The onetime business heavyweight became a poster child of dissent against Russian President Vladimir Putin after he was convicted in 2005 of fraud and tax evasion, and then again in 2010 of embezzlement and money laundering, in what many believe were politically motivated show trials.

According to the BBC, Russias supreme court ruled against an appeal for the immediate release of Khodorkovsky and Mr. Lededev Tuesday. However, the court did trim their sentences by two months, meaning that Khodorkovsky could walk free by August 2014.

In the early 2000s, Khodorkovsky was the richest man in Russia, having made billions as the head of Yukos, one of Russias largest oil companies, during the period of rapid privatization that followed the collapse of the Soviet Union. One of the infamous Oligarchs former Soviet apparatchiks who gained control of Russias resources by surreptitious means and at one point controlled 70 percent of its economy he was reviled at the time of his arrest in 2003.

After his first conviction in 2005, international legal experts and human rights groups widely criticized the Kremlin for what was seen as political persecution of a potentially threatening political rival, reports the Wall Street Journal. As their first sentence drew to an end, another controversial series of charges were laid against Khodorkovsky and Lebedev in 2010, extending their sentence to 2016.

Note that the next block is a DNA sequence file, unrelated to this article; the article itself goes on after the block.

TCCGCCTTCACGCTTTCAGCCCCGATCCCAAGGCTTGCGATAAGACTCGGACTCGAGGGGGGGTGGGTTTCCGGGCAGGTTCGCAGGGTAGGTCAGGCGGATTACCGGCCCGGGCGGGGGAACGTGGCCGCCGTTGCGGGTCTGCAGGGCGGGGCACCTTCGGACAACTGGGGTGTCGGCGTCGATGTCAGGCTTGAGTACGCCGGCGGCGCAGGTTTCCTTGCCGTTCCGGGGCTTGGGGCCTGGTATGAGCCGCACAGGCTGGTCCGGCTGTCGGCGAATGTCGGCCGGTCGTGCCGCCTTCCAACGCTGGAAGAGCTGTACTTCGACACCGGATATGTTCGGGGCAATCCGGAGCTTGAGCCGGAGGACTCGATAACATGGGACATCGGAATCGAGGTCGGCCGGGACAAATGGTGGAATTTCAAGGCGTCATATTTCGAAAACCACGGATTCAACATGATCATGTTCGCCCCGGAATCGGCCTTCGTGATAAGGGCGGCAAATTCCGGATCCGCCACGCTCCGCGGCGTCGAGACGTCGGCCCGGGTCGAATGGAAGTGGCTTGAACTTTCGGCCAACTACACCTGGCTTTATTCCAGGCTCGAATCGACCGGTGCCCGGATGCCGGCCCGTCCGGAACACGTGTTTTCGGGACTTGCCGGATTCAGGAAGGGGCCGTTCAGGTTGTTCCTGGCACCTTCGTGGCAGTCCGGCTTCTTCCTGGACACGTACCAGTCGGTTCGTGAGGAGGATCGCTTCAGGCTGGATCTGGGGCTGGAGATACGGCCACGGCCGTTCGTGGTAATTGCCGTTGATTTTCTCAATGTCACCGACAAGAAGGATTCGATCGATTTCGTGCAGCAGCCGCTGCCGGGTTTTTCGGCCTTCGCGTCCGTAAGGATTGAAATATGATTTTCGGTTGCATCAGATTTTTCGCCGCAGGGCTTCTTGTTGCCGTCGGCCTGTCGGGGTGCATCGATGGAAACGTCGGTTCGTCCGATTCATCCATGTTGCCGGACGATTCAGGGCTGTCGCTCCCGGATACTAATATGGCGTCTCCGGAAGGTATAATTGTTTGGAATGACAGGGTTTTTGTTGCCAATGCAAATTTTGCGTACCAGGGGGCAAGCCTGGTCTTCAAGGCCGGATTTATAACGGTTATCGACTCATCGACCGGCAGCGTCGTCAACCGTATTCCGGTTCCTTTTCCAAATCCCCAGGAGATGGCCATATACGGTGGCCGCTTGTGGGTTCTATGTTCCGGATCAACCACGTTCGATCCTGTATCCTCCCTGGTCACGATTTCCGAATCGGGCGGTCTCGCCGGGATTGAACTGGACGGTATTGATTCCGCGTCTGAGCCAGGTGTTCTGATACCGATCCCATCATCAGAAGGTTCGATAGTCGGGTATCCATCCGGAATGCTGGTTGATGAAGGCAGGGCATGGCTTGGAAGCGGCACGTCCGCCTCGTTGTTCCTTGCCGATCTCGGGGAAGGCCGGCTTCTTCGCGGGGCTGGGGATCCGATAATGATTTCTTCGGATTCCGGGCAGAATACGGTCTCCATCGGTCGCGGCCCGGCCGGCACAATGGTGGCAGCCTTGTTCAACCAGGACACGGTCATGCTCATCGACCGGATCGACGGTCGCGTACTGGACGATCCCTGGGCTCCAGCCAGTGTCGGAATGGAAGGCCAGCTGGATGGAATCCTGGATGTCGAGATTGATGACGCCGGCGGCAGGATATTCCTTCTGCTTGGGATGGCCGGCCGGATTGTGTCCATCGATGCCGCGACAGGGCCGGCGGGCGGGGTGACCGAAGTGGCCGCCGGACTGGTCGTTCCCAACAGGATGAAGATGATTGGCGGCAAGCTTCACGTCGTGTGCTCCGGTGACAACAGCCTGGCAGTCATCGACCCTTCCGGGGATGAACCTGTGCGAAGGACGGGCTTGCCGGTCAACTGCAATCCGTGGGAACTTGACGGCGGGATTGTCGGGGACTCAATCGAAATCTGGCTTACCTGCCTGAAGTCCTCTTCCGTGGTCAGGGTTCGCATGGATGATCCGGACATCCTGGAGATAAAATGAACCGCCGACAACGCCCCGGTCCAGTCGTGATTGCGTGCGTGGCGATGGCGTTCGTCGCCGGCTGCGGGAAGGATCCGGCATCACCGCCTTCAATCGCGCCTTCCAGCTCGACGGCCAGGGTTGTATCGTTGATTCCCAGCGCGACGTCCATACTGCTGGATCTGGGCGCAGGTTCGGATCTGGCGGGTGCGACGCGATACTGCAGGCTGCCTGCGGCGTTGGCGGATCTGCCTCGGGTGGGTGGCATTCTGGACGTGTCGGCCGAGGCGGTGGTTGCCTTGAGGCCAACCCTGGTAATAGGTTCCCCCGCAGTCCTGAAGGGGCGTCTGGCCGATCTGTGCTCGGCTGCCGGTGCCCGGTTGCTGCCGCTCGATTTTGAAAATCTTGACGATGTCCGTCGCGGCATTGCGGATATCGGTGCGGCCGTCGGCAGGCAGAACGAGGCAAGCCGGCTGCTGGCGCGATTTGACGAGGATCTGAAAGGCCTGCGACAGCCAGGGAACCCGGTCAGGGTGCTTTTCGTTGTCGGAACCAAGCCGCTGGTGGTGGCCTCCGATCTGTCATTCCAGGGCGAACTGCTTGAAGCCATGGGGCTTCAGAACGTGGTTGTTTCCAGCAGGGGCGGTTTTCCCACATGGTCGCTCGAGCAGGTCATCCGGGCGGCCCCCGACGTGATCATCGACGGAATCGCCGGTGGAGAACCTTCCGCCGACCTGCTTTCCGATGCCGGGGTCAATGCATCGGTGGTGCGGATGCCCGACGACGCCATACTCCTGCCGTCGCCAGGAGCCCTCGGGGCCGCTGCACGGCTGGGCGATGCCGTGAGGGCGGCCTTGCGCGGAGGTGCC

But in December 2012, a Moscow city court reduced their sentences by two years, reports RIA Novosti. And the newly trimmed 11year sentence was further reduced today.

Mr. Putins Kremlin has an ignominious history of persecuting political dissidents through selective and potentially prejudicial application of the law. Beginning when he took office, Putin reduced the power of the Oligarchs by seizing their assets, imprisoning them, or forcing them to flee the country.

More recently, one of Russias leading economists, Sergi Guriev, fled the country in May out of fear of retribution for his antiKremlin political beliefs. And in July, anticorruption campaigner and wouldbe political candidate Alexi Navalny was convicted of embezzlement in a trial that scandalized the Russian opposition, writes The Christian Science Monitor.

But while many believe that Khodorkovsky is a prime example of the political witch hunts that have come to characterize Putins rule, the Russian president was vindicated last month by a European Court of Human Rights decision that proclaimed the former tycoons first trial was not politically motivated, according to another Monitor report. But claims of political motivation behind prosecution require incontestable proof, which has not been presented, it added.

Still, with another year left on his sentence, supporters of Khodorkovsky and Lebedev are worried that the Kremlin may strike again, reports Agence France Press.

However some activists have expressed fear that new charges could yet be brought against Khodorkovsky as the Kremlin considers him such a dangerous potential opponent.

Putin, who has never made a secret of his dislike of Khodorkovsky, said even before the verdict in the second trial was announced that a thief should be in prison, drawing criticism that he was interfering in the process.